Did you ever wonder what the difference between DVD-R and DVD+R is? Each time I was buying blank DVDs I wondered… and then ignored it. Both standards are equally expensive and my DVD writer can write both.
Copy protection ring
This week, I had to write a DVD for a project delivery. I opened a fresh pack of blank DVDs and examined them a bit closer than usual. I noticed a strange ring on the data layer. At first I thought of a fault in the material and was quite frustrated with the thought of trashing all those DVDs.
Then I decided to ask the Internet first – and found out I was wrong. This strange ring is a copy protection. It is a small area where the encryption keys of video DVDs are stored. On DVD-Rs, this area is pre-recorded, so you can’t copy this key.
It’s not a bug, it’s a feature.
Identification code and higher production costs
There is no such limitation on DVD+Rs. DVD+R writers also do not write an unique identification code on the DVDs, like DVD-R writers do.
Producing DVD-Rs is also more expensive than producing DVD+Rs. The copy protection ring and another unique identification number have to be written on each DVD. This takes more time and therefore results in higher costs. Additionally, DVD-R producers have to pay more license fees to the DVD-Forum.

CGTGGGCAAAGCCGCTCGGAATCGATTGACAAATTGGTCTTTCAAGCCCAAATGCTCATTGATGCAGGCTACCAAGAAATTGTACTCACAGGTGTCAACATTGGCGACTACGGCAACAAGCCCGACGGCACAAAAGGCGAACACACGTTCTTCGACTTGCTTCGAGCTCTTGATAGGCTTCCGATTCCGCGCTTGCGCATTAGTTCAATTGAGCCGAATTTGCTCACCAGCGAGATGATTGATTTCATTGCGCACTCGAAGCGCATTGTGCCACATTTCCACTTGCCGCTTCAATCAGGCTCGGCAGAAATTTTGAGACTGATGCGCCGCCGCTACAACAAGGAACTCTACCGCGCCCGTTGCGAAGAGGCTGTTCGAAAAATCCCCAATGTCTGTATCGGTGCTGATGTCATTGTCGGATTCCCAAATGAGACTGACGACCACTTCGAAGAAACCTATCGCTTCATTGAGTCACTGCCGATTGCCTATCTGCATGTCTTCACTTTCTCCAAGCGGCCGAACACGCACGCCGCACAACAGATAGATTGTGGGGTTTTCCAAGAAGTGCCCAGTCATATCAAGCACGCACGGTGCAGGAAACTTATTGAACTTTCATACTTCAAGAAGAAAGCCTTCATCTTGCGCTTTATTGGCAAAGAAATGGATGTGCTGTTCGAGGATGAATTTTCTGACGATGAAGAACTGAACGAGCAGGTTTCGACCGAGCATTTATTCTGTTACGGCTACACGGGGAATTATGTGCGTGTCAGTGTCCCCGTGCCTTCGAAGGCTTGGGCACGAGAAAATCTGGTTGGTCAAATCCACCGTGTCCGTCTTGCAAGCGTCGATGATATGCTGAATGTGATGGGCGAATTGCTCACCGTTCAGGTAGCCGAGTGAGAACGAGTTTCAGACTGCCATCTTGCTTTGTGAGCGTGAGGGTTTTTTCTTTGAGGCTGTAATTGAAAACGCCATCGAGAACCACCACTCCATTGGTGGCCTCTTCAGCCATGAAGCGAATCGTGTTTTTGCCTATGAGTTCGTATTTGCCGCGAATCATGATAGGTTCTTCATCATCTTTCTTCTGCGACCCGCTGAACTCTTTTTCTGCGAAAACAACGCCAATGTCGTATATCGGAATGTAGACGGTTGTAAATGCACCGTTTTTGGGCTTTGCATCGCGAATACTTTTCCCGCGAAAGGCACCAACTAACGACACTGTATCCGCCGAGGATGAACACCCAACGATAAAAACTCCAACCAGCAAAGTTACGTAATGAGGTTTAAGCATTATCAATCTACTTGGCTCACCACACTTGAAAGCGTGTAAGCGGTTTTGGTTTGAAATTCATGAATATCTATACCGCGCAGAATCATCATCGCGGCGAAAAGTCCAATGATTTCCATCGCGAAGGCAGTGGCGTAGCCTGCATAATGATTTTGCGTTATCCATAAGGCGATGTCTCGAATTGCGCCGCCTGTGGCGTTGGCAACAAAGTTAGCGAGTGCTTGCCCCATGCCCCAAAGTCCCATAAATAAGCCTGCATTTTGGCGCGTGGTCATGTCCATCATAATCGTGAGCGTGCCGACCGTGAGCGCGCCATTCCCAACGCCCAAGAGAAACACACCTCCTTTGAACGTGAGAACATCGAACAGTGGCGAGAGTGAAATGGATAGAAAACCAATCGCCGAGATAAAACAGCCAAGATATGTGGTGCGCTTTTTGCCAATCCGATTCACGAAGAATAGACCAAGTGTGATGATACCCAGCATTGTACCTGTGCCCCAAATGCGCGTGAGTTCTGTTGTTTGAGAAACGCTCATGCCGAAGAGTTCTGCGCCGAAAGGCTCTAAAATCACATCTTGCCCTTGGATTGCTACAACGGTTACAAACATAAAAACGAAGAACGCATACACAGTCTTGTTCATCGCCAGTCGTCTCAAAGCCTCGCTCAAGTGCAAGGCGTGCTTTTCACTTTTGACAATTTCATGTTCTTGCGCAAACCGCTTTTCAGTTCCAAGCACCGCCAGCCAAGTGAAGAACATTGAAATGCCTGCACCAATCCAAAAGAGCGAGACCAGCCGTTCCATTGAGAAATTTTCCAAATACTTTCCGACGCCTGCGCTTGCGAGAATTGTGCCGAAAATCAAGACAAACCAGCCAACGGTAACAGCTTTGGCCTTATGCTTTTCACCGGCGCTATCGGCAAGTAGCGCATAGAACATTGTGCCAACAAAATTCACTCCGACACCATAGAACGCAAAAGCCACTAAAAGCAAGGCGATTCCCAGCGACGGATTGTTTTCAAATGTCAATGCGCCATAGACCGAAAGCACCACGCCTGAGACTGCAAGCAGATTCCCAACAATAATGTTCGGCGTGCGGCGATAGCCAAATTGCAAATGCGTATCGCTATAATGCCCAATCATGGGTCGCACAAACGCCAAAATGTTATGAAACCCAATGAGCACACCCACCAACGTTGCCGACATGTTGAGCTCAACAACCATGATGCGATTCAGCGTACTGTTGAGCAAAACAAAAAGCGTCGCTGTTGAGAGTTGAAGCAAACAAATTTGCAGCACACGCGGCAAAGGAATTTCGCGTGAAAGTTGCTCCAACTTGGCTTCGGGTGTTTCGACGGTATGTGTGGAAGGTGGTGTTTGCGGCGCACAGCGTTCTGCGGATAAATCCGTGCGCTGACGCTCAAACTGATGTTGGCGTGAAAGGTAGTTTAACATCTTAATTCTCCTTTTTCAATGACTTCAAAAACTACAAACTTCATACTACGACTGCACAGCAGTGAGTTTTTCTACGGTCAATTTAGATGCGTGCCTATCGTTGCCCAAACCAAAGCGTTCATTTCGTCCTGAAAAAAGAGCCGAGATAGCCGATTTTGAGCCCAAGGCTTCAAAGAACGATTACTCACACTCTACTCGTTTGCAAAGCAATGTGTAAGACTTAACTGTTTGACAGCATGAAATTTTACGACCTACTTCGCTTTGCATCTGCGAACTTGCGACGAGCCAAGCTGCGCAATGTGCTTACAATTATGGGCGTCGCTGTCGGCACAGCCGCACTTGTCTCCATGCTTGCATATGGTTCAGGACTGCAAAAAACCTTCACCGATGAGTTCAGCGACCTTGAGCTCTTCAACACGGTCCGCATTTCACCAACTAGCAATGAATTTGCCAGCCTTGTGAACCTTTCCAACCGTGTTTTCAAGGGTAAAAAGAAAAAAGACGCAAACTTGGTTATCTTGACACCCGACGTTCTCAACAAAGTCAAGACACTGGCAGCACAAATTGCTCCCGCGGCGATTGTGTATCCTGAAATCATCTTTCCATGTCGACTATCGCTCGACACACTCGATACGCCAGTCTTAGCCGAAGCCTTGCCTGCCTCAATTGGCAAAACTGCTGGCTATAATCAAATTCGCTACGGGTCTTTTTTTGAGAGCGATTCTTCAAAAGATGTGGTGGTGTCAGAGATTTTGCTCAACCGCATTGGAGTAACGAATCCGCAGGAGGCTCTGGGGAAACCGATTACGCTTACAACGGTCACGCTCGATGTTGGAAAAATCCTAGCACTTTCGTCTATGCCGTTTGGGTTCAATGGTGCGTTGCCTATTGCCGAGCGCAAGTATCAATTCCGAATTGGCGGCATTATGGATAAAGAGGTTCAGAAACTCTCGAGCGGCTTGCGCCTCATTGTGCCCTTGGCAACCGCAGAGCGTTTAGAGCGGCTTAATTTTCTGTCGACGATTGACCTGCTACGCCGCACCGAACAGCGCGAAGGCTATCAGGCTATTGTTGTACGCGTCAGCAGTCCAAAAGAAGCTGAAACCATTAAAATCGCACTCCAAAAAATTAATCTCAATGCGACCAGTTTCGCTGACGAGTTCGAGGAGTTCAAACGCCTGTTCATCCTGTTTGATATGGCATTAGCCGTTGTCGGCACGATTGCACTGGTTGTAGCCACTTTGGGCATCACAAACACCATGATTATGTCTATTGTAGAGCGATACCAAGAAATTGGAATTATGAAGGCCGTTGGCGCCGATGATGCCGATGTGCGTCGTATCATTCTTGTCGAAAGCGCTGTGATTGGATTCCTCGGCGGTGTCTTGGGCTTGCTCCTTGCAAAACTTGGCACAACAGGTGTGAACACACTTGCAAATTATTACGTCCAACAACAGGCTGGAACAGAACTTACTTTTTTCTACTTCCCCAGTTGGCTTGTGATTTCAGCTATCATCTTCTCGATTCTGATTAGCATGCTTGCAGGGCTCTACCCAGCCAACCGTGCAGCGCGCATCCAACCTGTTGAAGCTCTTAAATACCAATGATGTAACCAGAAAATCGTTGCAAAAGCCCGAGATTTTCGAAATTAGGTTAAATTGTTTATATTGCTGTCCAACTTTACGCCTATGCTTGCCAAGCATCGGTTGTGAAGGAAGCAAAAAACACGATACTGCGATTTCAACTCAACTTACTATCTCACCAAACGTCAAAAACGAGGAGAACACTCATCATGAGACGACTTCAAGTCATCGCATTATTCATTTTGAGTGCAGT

There are no
real big disadvantages for DVD+Rs. DVD+R is not supported by the official DVD-Forum, so these DVDs are not allowed to carry the official DVD logo. Since this great DVD-Forum is also responsible for the limitations on DVD-Rs, the infamous region codes and CSS copy protection on video DVDs, this does not appear to be much of a loss. It’s also not a problem for compatibility – both types are about equally compatible to standalone players.
To make it short: DVD-R is evil and has only disadvantages compared to DVD+R.
At the last test, 93 percent of the DVD players worked with DVD+R. That’s 2 percent less than with DVD-R. Using a ‘compatibility tool’ to change the bit for media identification to DVD-ROM, both formats were equally recognized by 95 percent of the players.
(translation by me)
Update 26.8.2006, II
Sorry for posting yet another update, but I feel I need to clarify something: Many postings that refer to me indicate that I propose DVD+R because you can copy original video DVDs with it. That is not the case.
In fact, most DVDs are simply too big to copy on a single layer DVD anyway. It is also very likely that there are additional copy protection mechanisms in the firmware of your DVD writer, so that it’ll refuse to copy DVDs on DVD+R even though it would be physically possible. (Haven’t tried, yet. If anyone did, please leave a comment)
My point is more an idealistic one: The DVD-R has intentionally been limited in its capabilities just to make the movie industry happy. Not only was this little successful – we all know how easy it is to completely strip the copy protection off a DVD – it also made the process of producing them more complicated. Additionally, those identification codes are yet another unnecessary privacy invasion.
That is why I think that DVD-Rs are morally inferior to DVD+R. In practice, the difference isn’t that big.